If you want to get a sense of the vigorous, animated nature of stir-frying, the best place to start might be with physician and writer Buwei Yang Chao’s definition of ch’ao, the Chinese word for the technique. “Roughly speaking,” she writes in How to Cook and Eat in Chinese, the seminal 1945 cookbook she produced with her husband and daughter, “ch’ao may be defined as big-fire-shallow-fat-continual-stirring-quick-frying of cut-up material with wet seasoning. We shall call it ‘stir-fry’ or ‘stir’ for short.”
The main thrust of Chao’s definition is that stir‑frying employs high heat and constant motion to cook food so rapidly that proteins brown uniformly and vegetables lose their raw edge but retain vibrant color and fresh crunch. As soon as the food hits the wok, it’s repeatedly pushed, flipped, and swirled all over the vessel’s surface, which allows its moisture to evaporate quickly. When that happens, existing flavor compounds in the food become concentrated, and new, more savory compounds develop as the cooking surface gets hot enough to produce Maillard browning.
I spent weeks stir-frying rice, green beans, and beef to suss out the mechanics of both woks and the act of stirring in them, and I came away with some informative discoveries.
Woks Are Precisely Designed for Stir-Frying
One obvious benefit of cooking in a wok is that its high, sloping walls allow you to easily move food around the surface without spilling it over the sides. I also discovered that a wok’s tall sides create two distinct heat zones that work in tandem to cook food efficiently and evenly.
SEAR ZONE: The bottom of a wok is the hottest part (it can exceed 750 degrees when set over a conventional gas burner) because it makes direct contact with the heat source. Food that passes through this part of the pan cooks rapidly and acquires flavorful browning.
STEAM ZONE: A couple of inches above the wok’s base, a layer of steam forms as moisture escaping from the food is corralled by the vessel’s tall sides. As this steam heat hits the food, it helps the food cook through quickly.
Stirring Helps Food Cook Faster and Develop More Flavor
Though it might sound counterintuitive, constantly stirring food helps it cook through faster than it would if you stirred it only periodically. The movement brings new surfaces of the food into contact with the hot pan and releases steam—both of which expedite cooking. In fact, when I compared stirring thin slices of beef constantly to stirring an equal amount of meat only occasionally, I found that the food stirred constantly cooked about twice as fast (for more information, see “How We Proved That Stirring Speeds Cooking”). (Note: This testing was done over gas burners. Woks behave differently over electric coils and induction and glass‑top electric burners.)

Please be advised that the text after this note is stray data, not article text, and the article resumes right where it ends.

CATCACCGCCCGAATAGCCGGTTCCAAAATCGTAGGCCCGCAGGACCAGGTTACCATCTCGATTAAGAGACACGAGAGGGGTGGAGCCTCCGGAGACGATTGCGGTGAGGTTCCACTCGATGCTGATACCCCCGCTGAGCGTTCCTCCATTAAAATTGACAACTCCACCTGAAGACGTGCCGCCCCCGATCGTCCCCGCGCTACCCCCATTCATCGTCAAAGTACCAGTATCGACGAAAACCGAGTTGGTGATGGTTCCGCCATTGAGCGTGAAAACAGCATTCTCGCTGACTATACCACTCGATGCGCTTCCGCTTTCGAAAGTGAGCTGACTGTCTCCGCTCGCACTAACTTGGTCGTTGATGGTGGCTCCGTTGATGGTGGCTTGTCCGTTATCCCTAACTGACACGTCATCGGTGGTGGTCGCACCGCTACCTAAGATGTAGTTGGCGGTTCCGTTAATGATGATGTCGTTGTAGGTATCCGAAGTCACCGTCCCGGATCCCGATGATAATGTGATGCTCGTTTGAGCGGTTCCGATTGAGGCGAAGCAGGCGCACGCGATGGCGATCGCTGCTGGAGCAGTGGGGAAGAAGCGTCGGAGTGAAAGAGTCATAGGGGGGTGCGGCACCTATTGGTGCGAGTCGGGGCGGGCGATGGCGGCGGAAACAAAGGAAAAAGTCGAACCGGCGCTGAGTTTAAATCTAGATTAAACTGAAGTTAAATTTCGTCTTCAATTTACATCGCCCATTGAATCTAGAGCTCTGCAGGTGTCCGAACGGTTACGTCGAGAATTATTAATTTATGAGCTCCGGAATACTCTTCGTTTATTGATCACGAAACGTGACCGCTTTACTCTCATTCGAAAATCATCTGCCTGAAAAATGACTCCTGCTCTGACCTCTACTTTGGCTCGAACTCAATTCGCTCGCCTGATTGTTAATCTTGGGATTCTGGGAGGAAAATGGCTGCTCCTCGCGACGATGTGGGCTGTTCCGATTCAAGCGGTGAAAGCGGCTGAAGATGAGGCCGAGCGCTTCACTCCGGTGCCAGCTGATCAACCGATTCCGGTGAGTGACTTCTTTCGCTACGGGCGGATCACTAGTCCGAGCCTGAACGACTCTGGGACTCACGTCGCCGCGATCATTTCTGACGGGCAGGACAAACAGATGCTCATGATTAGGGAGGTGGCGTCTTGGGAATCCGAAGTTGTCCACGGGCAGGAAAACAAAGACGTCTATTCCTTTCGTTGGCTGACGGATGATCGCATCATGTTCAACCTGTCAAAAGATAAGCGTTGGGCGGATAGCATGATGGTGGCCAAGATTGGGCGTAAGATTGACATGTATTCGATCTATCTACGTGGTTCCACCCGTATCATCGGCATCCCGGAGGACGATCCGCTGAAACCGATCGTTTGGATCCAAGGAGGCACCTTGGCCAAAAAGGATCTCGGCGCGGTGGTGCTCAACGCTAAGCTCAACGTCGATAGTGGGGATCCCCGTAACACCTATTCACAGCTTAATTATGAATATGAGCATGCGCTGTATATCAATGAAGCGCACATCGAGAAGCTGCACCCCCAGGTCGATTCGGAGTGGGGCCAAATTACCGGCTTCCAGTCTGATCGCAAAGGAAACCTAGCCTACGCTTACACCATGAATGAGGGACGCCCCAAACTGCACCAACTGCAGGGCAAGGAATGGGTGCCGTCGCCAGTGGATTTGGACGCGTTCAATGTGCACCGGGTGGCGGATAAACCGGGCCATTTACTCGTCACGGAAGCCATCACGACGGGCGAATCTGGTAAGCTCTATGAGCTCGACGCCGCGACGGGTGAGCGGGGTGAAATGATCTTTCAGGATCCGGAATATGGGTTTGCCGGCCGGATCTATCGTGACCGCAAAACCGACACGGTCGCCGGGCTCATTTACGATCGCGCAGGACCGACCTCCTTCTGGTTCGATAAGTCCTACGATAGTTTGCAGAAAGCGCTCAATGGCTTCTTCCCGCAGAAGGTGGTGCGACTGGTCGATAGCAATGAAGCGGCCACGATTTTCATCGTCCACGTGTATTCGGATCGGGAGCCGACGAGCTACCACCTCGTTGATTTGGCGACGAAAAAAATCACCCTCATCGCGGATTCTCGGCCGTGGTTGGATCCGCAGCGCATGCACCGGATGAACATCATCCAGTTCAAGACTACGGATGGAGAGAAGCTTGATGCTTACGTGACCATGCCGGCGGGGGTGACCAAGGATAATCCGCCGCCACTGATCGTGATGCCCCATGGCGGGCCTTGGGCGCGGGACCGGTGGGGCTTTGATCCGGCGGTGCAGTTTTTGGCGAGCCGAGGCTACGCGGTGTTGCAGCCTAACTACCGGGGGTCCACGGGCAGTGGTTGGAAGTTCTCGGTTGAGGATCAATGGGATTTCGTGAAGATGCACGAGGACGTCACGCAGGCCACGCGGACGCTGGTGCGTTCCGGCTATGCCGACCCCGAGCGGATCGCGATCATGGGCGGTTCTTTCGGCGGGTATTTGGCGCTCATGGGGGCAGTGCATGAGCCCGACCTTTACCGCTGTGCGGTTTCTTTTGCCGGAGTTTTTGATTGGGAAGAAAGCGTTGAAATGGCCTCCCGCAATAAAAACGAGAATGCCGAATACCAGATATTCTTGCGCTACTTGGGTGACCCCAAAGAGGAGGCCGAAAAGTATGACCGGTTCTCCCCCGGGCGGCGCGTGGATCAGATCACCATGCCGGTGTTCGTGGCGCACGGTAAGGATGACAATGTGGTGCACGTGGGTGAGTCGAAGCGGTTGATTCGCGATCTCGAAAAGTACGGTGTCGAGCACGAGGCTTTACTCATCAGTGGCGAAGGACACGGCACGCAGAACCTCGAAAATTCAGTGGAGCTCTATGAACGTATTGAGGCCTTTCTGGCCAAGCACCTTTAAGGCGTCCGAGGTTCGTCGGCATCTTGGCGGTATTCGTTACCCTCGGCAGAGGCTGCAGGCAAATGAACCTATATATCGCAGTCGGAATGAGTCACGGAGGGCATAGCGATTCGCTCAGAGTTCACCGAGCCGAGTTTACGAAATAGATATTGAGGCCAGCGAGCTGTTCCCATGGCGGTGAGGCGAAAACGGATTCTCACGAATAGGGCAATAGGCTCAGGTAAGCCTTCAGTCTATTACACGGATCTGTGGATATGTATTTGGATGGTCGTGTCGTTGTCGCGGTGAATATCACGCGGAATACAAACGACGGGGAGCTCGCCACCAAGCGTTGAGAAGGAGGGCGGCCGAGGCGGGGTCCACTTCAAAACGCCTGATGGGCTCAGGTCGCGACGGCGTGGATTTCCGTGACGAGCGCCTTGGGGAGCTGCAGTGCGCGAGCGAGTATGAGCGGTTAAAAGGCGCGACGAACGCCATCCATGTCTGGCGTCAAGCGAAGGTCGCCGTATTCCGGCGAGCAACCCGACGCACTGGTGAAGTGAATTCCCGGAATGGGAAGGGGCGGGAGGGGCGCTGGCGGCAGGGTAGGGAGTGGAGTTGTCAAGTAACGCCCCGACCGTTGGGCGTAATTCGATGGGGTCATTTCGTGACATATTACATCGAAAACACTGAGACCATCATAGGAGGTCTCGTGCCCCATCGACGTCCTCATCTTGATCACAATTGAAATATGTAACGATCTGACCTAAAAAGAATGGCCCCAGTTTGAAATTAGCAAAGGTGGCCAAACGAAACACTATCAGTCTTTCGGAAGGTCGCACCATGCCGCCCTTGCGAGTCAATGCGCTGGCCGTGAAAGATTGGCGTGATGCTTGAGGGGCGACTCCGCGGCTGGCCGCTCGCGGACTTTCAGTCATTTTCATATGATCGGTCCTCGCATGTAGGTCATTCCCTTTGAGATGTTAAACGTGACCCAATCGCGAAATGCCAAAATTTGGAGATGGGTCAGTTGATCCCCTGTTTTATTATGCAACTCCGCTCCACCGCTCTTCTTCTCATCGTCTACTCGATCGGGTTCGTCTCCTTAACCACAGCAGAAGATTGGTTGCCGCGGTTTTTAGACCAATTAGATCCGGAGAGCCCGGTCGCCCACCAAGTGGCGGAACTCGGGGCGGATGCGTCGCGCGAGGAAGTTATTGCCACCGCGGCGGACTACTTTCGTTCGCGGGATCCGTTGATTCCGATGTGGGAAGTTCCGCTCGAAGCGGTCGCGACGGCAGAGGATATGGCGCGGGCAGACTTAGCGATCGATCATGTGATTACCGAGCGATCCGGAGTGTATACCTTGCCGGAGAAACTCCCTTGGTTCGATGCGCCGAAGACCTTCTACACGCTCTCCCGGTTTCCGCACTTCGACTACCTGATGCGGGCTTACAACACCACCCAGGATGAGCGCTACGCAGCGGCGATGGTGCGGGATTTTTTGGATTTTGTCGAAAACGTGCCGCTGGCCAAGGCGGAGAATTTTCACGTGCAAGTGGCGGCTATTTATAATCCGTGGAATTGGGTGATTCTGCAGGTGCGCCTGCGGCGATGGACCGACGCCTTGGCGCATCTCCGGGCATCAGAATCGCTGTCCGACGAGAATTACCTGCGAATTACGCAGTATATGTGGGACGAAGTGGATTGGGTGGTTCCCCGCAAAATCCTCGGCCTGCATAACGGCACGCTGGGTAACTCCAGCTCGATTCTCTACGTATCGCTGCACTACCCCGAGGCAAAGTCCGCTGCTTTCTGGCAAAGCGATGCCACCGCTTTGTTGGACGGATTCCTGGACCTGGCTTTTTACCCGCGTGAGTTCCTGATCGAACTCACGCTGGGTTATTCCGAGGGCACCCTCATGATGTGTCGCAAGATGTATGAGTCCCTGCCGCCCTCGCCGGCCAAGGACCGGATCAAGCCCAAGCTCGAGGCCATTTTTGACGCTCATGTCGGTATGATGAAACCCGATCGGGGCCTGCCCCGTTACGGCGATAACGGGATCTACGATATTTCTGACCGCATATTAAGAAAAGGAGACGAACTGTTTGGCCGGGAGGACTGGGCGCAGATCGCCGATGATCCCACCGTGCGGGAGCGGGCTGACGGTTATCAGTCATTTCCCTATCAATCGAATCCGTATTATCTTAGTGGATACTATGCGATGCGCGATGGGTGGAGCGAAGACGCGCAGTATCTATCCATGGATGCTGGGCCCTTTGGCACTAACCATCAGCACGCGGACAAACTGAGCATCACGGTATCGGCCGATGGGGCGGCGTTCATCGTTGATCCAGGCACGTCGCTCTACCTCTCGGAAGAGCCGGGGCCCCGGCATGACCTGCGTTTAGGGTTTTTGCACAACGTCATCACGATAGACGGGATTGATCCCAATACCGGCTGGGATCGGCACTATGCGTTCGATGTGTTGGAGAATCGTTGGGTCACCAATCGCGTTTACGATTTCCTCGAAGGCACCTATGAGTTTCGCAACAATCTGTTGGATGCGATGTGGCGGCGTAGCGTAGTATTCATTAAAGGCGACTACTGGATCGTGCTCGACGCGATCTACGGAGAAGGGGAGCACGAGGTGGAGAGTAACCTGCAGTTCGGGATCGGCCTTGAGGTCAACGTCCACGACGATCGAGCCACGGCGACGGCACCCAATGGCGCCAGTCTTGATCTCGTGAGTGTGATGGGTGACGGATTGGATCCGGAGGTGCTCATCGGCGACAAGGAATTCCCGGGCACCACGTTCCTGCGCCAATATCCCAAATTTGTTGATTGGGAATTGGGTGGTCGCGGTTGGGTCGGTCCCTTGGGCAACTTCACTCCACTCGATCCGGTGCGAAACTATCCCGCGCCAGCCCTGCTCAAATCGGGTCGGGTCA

That evaporation also improves flavor. As water is driven away, flavor compounds concentrate and the cooking surface can heat up to the temperatures necessary for Maillard browning. The solids that remain break down and form new flavor compounds that add rich savoriness to stir-fries.
Wok-Cooked Food Tastes Better
Food cooked in a well-seasoned wok can acquire wok hei, a savory, fragrant essence that is the ultimate reward of a great stir‑fry. Cooks and food scientists have long struggled to precisely describe its unique flavor and aroma, but terms you often hear include “smoky,” “allium-like,” “grilled,” and “metallic.”
How We Proved That Stirring Speeds Cooking
To prove that constant stirring makes food cook faster, we used an infrared camera to measure the temperature of two different batches of stir‑fried beef after about 1 minute of cooking: one that we stirred constantly and another that we stirred every 30 seconds. The color of the meat that we stirred constantly (bottom left) is noticeably brighter and more yellow, indicating that it got hotter than the meat that we stirred only periodically (bottom right), which is darker purple.
Wok hei is most commonly encountered in dishes fresh from the flame-licked, blazingly hot, use-blackened steel woks of restaurant cooks. But I suspected it was easy to develop beautiful wok hei at home, too—and when wok virtuoso Grace Young whipped up a fragrant batch of fried rice for my colleagues and me on a regular stovetop, my suspicion was confirmed.
Young and other experts attribute wok hei flavor to a few complementary factors: aroma compounds formed when oil gets very hot (in restaurants, oil sometimes even catches fire briefly when food is tossed from the wok into the air), chemical interactions between the food and components of the wok’s seasoned steel, and the accelerated Maillard and caramelization reactions that happen when the heat is turned way up.
Since Young was able to create great wok hei without any acrobatic tossing or pyrotechnic flare‑ups, I didn’t try that. Instead, I stir-fried identical batches of lightly seasoned beef, pad thai, and fried rice in both a wok and a skillet and held side-by-side tastings. In each case, we noticed that the wok-cooked batch tasted more savory and complex—further evidence that a wok is worth owning if you do a lot of stir-frying.